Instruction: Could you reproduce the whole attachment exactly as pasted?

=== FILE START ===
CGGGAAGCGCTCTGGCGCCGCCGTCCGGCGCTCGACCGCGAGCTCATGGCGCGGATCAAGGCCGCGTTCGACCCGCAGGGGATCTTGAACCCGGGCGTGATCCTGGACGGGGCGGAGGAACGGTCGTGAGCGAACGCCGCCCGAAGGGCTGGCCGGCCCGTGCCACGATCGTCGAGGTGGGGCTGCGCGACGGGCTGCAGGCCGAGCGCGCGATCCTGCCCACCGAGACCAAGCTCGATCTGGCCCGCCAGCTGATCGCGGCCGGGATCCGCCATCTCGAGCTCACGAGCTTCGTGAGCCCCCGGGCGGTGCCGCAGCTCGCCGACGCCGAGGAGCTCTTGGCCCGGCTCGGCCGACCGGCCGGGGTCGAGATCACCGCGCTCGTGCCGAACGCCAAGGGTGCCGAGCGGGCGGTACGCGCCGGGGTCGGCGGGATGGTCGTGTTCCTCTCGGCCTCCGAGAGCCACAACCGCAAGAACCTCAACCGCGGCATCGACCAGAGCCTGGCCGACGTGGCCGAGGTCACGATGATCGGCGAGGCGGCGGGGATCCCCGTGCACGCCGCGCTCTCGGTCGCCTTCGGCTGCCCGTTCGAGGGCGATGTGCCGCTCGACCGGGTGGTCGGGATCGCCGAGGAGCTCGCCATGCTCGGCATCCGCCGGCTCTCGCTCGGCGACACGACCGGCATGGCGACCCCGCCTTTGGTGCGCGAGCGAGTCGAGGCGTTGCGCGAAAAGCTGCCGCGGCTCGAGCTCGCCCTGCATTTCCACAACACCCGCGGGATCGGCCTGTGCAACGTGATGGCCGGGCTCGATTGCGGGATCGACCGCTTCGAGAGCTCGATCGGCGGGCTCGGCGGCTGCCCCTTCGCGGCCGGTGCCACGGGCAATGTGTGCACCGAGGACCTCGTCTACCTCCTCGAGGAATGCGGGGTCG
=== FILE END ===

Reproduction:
CGGGAAGCGCTCTGGCGCCGCCGTCCGGCGCTCGACCGCGAGCTCATGGCGCGGATCAAGGCCGCGTTCGACCCGCAGGGGATCTTGAACCCGGGCGTGATCCTGGACGGGGCGGAGGAACGGTCGTGAGCGAACGCCGCCCGAAGGGCTGGCCGGCCCGTGCCACGATCGTCGAGGTGGGGCTGCGCGACGGGCTGCAGGCCGAGCGCGCGATCCTGCCCACCGAGACCAAGCTCGATCTGGCCCGCCAGCTGATCGCGGCCGGGATCCGCCATCTCGAGCTCACGAGCTTCGTGAGCCCCCGGGCGGTGCCGCAGCTCGCCGACGCCGAGGAGCTCTTGGCCCGGCTCGGCCGACCGGCCGGGGTCGAGATCACCGCGCTCGTGCCGAACGCCAAGGGTGCCGAGCGGGCGGTACGCGCCGGGGTCGGCGGGATGGTCGTGTTCCTCTCGGCCTCCGAGAGCCACAACCGCAAGAACCTCAACCGCGGCATCGACCAGAGCCTGGCCGACGTGGCCGAGGTCACGATGATCGGCGAGGCGGCGGGGATCCCCGTGCACGCCGCGCTCTCGGTCGCCTTCGGCTGCCCGTTCGAGGGCGATGTGCCGCTCGACCGGGTGGTCGGGATCGCCGAGGAGCTCGCCATGCTCGGCATCCGCCGGCTCTCGCTCGGCGACACGACCGGCATGGCGACCCCGCCTTTGGTGCGCGAGCGAGTCGAGGCGTTGCGCGAAAAGCTGCCGCGGCTCGAGCTCGCCCTGCATTTCCACAACACCCGCGGGATCGGCCTGTGCAACGTGATGGCCGGGCTCGATTGCGGGATCGACCGCTTCGAGAGCTCGATCGGCGGGCTCGGCGGCTGCCCCTTCGCGGCCGGTGCCACGGGCAATGTGTGCACCGAGGACCTCGTCTACCTCCTCGAGGAATGCGGGGTCG